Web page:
Today, an expose entitled "Confessions of an Agent" was published on Sports Illustrated's website. This piece has been a hot topic buzzing around in the sports digital media world since making it way to the Internet earlier this morning.
The article highlights the 20-year career of former NFL agent, Josh Kuchs. However, the article is not concerned with Kuchs' career accomplishments, and focuses on how agents entice potential clients. Kuchs said that he knew of 30 former college players that received money as well as other improper benefits, including insane things such as urine to pass drug tests.
WR Santonio Holmes is cited in the article as having received money. Kuchs says that he and partner Steve Feldman met with Holmes outside of the Ohio State football building in November 2005. Here is a snippet, and what Kuchs says Holmes said:
"Listen, I want to save you the time. We don't need to meet. I've been taking money from [an agent] the last couple years, and he's been taking care of my family too."
Had it been 10 years earlier, I would have probably said, "Santonio, whatever he's paying you, I'll double it." But now, being at Gersh, I had Hollywood to sell. Let the other agents pay kids.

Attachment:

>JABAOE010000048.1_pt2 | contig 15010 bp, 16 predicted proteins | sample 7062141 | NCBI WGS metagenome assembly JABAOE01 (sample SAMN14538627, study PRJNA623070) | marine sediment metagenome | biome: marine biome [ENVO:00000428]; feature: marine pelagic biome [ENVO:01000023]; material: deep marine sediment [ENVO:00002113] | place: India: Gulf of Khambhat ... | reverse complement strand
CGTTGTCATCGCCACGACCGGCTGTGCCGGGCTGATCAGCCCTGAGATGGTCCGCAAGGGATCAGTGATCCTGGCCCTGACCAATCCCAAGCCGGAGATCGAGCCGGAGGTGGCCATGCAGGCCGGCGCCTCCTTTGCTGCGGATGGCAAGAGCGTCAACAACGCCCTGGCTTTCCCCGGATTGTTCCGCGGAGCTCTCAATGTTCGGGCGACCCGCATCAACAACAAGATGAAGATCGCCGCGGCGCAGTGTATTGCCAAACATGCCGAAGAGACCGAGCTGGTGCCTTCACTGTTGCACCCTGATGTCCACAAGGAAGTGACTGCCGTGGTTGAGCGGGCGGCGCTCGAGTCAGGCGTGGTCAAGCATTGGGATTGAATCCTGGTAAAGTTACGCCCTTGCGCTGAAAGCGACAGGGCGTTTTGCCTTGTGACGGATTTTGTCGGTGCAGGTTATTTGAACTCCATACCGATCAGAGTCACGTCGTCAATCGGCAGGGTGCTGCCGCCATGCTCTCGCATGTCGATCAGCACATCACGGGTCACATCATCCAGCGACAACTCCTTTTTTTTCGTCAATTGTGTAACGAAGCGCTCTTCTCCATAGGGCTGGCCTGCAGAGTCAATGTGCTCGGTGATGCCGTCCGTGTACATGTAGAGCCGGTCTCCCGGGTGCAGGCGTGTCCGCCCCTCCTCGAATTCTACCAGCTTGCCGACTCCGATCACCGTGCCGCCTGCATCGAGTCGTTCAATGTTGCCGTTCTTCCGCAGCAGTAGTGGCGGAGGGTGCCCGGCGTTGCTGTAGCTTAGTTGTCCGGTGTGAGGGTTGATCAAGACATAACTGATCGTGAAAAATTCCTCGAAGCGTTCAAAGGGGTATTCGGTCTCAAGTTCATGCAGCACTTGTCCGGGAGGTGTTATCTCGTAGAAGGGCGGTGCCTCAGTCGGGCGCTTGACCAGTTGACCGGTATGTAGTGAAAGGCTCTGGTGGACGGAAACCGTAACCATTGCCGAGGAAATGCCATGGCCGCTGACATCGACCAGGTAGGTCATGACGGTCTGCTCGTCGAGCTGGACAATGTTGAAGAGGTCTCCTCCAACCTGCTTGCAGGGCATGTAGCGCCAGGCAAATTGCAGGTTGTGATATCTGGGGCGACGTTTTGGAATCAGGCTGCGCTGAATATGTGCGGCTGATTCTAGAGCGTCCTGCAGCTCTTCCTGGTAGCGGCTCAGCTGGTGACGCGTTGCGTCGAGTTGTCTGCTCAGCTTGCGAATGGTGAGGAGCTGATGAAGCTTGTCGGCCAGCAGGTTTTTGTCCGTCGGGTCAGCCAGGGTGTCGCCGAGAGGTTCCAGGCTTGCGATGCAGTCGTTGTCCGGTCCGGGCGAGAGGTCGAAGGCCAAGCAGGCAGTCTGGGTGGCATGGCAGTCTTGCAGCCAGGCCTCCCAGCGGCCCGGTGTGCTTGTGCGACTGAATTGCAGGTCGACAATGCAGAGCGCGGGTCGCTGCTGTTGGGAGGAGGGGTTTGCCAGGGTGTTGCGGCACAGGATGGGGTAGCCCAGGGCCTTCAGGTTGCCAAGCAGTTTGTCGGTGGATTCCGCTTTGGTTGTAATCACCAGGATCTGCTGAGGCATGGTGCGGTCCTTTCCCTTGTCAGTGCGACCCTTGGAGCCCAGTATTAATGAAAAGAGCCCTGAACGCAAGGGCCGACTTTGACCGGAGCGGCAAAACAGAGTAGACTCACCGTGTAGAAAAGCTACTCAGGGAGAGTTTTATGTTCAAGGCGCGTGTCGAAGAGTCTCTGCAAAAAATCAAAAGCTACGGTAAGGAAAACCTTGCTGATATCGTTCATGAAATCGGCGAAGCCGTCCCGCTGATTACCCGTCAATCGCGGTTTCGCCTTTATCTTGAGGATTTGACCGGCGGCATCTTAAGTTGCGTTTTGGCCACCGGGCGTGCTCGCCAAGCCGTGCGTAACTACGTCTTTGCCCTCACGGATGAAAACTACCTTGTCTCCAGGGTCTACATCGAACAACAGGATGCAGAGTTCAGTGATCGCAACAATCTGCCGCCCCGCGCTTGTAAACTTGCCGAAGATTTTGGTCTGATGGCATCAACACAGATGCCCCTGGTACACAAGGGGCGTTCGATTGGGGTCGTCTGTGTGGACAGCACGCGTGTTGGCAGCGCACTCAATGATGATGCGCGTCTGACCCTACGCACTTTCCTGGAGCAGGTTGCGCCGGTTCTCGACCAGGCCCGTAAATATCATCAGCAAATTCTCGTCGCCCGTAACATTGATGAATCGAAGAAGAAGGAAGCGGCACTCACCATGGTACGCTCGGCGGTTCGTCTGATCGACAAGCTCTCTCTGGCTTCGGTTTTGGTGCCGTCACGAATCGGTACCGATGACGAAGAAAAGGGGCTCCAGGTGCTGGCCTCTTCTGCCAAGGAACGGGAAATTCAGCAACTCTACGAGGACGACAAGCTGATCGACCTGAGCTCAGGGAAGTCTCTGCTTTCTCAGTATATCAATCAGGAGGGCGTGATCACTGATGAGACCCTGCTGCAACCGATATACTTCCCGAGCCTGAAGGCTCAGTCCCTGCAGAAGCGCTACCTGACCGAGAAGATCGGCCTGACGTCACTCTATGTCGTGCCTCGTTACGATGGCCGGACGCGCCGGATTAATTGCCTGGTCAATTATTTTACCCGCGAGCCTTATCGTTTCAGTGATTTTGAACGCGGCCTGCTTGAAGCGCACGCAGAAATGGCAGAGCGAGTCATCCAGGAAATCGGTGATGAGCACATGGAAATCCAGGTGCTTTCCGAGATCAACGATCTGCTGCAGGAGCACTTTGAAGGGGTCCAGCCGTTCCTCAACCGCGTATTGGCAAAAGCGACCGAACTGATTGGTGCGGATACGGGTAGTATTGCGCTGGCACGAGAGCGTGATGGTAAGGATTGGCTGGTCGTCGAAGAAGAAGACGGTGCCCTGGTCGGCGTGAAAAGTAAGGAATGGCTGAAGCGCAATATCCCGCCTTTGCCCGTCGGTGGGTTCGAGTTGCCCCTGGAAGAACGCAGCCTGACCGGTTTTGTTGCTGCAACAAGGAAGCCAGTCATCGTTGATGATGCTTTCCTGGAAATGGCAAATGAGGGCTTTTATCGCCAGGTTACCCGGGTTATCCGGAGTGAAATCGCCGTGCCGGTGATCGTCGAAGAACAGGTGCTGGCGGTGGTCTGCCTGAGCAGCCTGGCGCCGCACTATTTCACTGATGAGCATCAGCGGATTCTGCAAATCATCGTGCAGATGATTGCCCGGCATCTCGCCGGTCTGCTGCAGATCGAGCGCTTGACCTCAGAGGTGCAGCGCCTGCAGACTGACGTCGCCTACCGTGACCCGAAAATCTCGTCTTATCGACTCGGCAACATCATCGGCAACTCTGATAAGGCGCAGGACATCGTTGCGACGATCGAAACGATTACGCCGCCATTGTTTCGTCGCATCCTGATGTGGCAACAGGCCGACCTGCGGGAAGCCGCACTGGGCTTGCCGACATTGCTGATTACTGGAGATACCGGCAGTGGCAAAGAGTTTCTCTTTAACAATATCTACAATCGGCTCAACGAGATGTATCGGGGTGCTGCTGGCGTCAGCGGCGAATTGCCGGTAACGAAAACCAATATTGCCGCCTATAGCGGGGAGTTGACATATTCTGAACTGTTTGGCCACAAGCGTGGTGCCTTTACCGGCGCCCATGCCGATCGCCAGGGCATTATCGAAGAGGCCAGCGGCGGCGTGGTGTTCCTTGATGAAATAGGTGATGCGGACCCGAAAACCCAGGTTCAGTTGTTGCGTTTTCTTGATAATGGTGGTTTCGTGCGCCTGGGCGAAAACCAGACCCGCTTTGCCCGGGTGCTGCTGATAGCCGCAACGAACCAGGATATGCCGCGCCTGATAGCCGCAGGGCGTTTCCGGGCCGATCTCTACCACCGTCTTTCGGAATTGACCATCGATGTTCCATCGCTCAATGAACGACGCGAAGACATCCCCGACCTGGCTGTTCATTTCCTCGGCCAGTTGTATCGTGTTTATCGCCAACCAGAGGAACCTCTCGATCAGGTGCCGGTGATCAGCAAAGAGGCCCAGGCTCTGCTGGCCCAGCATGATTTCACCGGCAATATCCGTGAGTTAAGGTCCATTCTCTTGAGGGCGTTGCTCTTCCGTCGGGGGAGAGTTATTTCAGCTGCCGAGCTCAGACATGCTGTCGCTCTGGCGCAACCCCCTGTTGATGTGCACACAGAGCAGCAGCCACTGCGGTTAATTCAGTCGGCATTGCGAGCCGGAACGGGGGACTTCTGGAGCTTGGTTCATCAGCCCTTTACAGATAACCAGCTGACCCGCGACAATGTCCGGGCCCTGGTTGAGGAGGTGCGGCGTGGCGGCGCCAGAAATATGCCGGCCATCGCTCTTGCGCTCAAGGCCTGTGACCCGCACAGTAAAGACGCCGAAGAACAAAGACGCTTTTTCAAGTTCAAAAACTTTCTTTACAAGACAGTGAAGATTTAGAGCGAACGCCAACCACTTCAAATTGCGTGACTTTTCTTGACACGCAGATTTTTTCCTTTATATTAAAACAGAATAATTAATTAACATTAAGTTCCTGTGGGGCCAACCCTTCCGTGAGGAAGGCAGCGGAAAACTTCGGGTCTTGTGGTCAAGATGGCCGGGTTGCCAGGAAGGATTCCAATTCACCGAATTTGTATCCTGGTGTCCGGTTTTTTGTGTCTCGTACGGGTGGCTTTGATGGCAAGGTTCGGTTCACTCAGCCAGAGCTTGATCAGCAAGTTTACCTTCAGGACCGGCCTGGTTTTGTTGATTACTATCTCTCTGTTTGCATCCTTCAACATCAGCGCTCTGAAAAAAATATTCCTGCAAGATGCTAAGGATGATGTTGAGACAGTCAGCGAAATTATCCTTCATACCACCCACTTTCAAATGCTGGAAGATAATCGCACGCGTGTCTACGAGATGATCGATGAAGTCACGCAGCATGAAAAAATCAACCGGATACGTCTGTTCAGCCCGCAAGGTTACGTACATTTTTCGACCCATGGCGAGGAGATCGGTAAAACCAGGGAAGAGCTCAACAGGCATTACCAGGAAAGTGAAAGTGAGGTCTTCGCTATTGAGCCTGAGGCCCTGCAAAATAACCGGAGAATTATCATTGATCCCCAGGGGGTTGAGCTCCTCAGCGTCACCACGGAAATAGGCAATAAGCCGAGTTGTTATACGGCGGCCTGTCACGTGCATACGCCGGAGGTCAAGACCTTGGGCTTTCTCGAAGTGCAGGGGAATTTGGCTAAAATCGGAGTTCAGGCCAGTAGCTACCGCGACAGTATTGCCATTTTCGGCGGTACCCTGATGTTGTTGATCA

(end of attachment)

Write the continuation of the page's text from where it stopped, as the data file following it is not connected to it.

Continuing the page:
So Kuchs and Feldman approached Holmes about being a potential client, and Holmes responded by saying he already had an agent who had given him money.
TE Dustin Keller is also mentioned in the article as having met with Kuchs, but Kuchs said he "paid his way to see us." Also, Kuchs did reach out and contacted Holmes, and here is the official statement from a Jets' spokesperson:
Through a New York Jets spokesperson, Santonio Holmes denied taking money from any agent while in college or telling Luchs and Steve Feldman that he had taken money. Feldman confirmed to SI that Holmes told him and Luchs that an agent was paying him.
I strongly recommend you read this article, because some of the allegations cited in it are not going to go away any time soon, and may result in an investigation by NFL. Holmes will likely be OK, but the allegations that are cited in the article will open your eyes and give you insight into how business in the sports world really gets done. You can view it (here).
Maybe, just maybe, this article will force NCAA to consider adjusting their policies regarding recruitment of college football players. Probably not, though..